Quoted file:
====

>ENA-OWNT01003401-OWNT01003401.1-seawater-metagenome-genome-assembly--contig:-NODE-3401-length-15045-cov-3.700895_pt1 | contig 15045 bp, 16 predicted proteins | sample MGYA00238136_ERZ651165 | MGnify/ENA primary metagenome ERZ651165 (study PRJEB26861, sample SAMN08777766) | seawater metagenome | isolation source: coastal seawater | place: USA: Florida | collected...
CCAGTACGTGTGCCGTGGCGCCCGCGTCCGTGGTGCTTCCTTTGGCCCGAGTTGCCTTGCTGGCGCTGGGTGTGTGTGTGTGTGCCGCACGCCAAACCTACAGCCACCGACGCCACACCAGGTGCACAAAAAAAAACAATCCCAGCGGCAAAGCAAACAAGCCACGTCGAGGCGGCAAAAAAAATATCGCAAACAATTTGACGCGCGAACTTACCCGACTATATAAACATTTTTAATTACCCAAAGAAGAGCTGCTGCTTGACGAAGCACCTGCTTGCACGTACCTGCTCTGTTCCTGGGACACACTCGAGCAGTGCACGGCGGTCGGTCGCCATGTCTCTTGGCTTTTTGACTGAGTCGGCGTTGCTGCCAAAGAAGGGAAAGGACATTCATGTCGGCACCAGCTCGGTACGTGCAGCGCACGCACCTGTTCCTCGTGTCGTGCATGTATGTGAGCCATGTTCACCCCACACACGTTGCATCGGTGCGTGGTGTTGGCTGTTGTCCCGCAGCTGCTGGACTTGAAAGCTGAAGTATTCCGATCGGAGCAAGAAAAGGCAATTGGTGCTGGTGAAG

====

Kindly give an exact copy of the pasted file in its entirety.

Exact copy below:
>ENA-OWNT01003401-OWNT01003401.1-seawater-metagenome-genome-assembly--contig:-NODE-3401-length-15045-cov-3.700895_pt1 | contig 15045 bp, 16 predicted proteins | sample MGYA00238136_ERZ651165 | MGnify/ENA primary metagenome ERZ651165 (study PRJEB26861, sample SAMN08777766) | seawater metagenome | isolation source: coastal seawater | place: USA: Florida | collected...
CCAGTACGTGTGCCGTGGCGCCCGCGTCCGTGGTGCTTCCTTTGGCCCGAGTTGCCTTGCTGGCGCTGGGTGTGTGTGTGTGTGCCGCACGCCAAACCTACAGCCACCGACGCCACACCAGGTGCACAAAAAAAAACAATCCCAGCGGCAAAGCAAACAAGCCACGTCGAGGCGGCAAAAAAAATATCGCAAACAATTTGACGCGCGAACTTACCCGACTATATAAACATTTTTAATTACCCAAAGAAGAGCTGCTGCTTGACGAAGCACCTGCTTGCACGTACCTGCTCTGTTCCTGGGACACACTCGAGCAGTGCACGGCGGTCGGTCGCCATGTCTCTTGGCTTTTTGACTGAGTCGGCGTTGCTGCCAAAGAAGGGAAAGGACATTCATGTCGGCACCAGCTCGGTACGTGCAGCGCACGCACCTGTTCCTCGTGTCGTGCATGTATGTGAGCCATGTTCACCCCACACACGTTGCATCGGTGCGTGGTGTTGGCTGTTGTCCCGCAGCTGCTGGACTTGAAAGCTGAAGTATTCCGATCGGAGCAAGAAAAGGCAATTGGTGCTGGTGAAG